Friday, April 25, 2014
A BROADER LOOK AT THE ARIZONA HISTORICAL SOCIETY
The following is a guest post by an anonymous individual concerned about the future of the AHS.
I know this blog is specifically dedicated to the issues surrounding the unfortunate closure of the Mining and Mineral Museum. But the issues with this agency and their mode of operation are more far reaching than that. I am choosing to remain anonymous so the focus remains primarily on issues, and on people only as it relates to the accuracy or inaccuracy of what they said. I love history and am concerned that recent events at the legislature put the taxpayer funded AHS back in the negative limelight. My goal is to encourage the AHS to look at itself critically, and take action to establish credibility and transparency.
AHS was in the news again this week, but not because of the high standards they displayed on their recent Sunset Review. The issues, unfortunately, were the same ones that were detected in earlier reviews. By this time AHS should be sailing through Sunset Reviews with almost no needed changes, like other agencies (AZ Geological Survey) who set and meet high standards. AHS’s mode of operation is to promise to change, but then use political pressure and connections to change the dialogue to “we’re being attacked and history is important” if their performance is legitimately questioned. They are enabled by weak legislators who pour money into the agency and then resort to weakening, or even rendering useless, the Sunset Review process which is about ACCOUNTABILITY. AHS, with its poor record, was able to sneak in another 10 year approval, but it really is meaningless, as it only creates an illusion of competency, while diminishing the importance of getting a good review for the other agencies. This is not where AHS needs to be—the 10 years gotten by political maneuvering does nothing to protect from future funding cuts. Worse than that, any potential big donor should, and in all probability will, check AHS out and, if they read AHS Sunset Reviews and recent publicity, will keep their money!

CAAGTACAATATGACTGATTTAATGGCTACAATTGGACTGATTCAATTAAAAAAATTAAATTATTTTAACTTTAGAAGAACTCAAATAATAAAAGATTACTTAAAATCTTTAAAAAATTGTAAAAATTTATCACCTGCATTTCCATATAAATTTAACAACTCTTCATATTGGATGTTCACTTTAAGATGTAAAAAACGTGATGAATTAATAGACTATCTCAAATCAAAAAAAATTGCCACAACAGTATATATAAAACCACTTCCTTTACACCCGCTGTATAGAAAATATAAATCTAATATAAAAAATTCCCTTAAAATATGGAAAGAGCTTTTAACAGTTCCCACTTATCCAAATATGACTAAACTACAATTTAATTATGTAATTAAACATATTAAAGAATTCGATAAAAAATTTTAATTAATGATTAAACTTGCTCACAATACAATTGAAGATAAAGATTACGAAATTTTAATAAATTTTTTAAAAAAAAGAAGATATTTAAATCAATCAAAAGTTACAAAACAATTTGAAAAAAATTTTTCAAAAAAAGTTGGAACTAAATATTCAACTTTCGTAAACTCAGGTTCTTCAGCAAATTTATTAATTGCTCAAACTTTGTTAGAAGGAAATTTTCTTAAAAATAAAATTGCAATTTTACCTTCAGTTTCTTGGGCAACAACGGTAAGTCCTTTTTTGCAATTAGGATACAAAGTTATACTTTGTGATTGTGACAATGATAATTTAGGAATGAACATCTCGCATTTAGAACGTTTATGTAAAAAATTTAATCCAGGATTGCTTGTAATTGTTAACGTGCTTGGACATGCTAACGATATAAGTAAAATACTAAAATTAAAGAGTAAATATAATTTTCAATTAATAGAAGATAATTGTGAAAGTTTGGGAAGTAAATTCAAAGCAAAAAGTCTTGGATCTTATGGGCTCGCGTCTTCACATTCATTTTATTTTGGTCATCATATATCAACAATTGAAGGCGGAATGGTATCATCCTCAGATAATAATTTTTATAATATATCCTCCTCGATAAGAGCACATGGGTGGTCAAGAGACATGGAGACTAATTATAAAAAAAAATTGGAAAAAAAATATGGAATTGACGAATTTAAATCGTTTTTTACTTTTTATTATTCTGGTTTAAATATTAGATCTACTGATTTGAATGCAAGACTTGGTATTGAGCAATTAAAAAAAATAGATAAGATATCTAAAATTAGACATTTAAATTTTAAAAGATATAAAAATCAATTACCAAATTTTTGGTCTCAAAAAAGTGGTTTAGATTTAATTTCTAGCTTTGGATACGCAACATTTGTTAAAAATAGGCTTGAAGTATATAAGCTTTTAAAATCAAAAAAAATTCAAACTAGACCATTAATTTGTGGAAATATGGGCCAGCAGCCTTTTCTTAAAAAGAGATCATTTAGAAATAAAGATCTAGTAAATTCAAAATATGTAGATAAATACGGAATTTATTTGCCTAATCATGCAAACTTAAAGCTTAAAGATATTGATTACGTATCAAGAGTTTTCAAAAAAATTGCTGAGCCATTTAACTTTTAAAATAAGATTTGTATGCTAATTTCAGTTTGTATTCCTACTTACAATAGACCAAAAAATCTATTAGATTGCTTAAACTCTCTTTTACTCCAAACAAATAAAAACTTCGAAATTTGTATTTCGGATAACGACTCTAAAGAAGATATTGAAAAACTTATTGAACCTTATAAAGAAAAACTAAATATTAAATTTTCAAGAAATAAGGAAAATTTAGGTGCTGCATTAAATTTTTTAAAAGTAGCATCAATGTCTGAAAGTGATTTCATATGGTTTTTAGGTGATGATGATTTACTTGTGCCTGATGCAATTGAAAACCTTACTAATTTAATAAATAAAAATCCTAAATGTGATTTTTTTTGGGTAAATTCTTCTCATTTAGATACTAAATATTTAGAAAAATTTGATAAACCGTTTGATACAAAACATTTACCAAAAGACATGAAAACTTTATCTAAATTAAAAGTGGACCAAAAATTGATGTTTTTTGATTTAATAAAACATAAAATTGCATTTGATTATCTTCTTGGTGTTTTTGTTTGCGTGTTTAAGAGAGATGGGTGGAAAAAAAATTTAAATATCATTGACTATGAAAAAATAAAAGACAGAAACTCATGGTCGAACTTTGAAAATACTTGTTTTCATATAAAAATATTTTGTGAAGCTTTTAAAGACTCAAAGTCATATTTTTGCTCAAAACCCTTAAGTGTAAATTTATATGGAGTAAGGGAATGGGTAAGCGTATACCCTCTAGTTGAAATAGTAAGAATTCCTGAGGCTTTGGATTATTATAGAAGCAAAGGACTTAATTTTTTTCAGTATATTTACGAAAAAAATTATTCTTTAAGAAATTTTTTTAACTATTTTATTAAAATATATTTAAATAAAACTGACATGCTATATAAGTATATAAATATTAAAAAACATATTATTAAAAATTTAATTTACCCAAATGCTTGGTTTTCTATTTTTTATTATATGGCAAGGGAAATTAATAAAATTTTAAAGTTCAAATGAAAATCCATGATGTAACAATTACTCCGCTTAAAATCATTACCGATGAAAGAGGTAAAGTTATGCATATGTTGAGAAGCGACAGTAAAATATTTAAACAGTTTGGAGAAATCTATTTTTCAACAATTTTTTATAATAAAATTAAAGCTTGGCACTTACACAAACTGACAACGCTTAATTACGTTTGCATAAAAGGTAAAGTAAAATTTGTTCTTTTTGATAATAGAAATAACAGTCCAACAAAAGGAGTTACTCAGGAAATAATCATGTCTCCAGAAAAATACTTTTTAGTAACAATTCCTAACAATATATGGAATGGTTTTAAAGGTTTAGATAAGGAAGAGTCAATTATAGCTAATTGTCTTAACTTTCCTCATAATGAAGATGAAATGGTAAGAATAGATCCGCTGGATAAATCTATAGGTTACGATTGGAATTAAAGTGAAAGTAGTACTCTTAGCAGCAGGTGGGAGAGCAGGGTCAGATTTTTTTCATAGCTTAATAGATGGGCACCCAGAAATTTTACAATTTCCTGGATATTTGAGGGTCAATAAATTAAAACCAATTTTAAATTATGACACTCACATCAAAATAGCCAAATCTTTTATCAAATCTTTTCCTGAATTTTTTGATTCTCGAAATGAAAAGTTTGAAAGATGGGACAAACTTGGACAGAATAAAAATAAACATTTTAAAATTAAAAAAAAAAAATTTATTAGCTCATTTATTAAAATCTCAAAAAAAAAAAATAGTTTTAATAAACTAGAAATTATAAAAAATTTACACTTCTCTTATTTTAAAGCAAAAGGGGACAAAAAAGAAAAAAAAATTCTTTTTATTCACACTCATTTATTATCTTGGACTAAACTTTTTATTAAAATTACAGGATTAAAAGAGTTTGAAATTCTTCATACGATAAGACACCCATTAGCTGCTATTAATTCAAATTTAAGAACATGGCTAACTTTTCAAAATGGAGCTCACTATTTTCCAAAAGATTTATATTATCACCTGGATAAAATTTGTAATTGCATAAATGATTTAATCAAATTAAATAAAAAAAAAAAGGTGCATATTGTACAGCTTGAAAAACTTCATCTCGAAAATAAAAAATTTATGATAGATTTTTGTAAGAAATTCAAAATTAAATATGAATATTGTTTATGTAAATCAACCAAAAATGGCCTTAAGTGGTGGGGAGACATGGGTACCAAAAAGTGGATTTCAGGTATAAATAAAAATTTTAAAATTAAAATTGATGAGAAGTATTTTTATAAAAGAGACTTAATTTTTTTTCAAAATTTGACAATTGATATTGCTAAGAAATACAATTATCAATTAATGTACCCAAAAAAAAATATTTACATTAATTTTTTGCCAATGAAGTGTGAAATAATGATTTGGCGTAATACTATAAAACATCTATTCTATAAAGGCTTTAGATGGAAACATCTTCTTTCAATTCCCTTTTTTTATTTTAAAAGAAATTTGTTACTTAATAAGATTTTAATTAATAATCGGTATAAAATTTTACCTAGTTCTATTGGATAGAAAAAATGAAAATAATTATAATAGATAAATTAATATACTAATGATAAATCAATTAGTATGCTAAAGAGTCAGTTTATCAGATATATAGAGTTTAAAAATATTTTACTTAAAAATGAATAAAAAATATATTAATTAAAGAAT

Next, AHS must have a Board that closely supervises the high-paid administrative staff; all major projects must be approved and show in your minutes with transparency. As an agency using taxpayer money, AHS cannot afford to pile up failed expensive projects and the negative publicity that goes with them. Things like the failed Rio Nuevo project and then bringing an expensive east-coast designer up to Phoenix for another unrealistic, and also failed, centennial project do not help AHS. But when AHS destroyed history for the centennial, they got the bad publicity they deserved. The next potentially negative fiasco looming is the AHS/Driggs $10 million project that uses the Polly Rosenbaum building for something she would not like. The Board needs to look at this closely and make sure it can and will succeed. Of major concern should be the “48 Women” really agreeing with what a small group appears to want to do. Have all 48 women agreed to even be involved? One has informally indicated that is not true! AHS needs to distinguish between needs and wants. Failure on “pie in the sky” exciting wants is hurting AHS. Do the citizens of AZ need or even want a “Community Center” that will obviously mostly be for the state government people because of location? What makes AHS think anyone will use it, except for the elite? AHS needs to get behind projects that meet real needs and get positive publicity.
Future state funding for AHS will diminish, and you were asked to start moving to self-funding years ago, along with other agencies that have already lost their funding. And it has nothing to do with liking or not liking AZ history.
I don’t expect you to like what I just said, but advise you to really think about it and do something to get AHS into a positive rather than controversial position. I wish your agency the best. I’m using this blog because I know AHS follows it (inside information from within AHS) and I have run an agency using state money and know the necessity of high standards and consistently good reviews.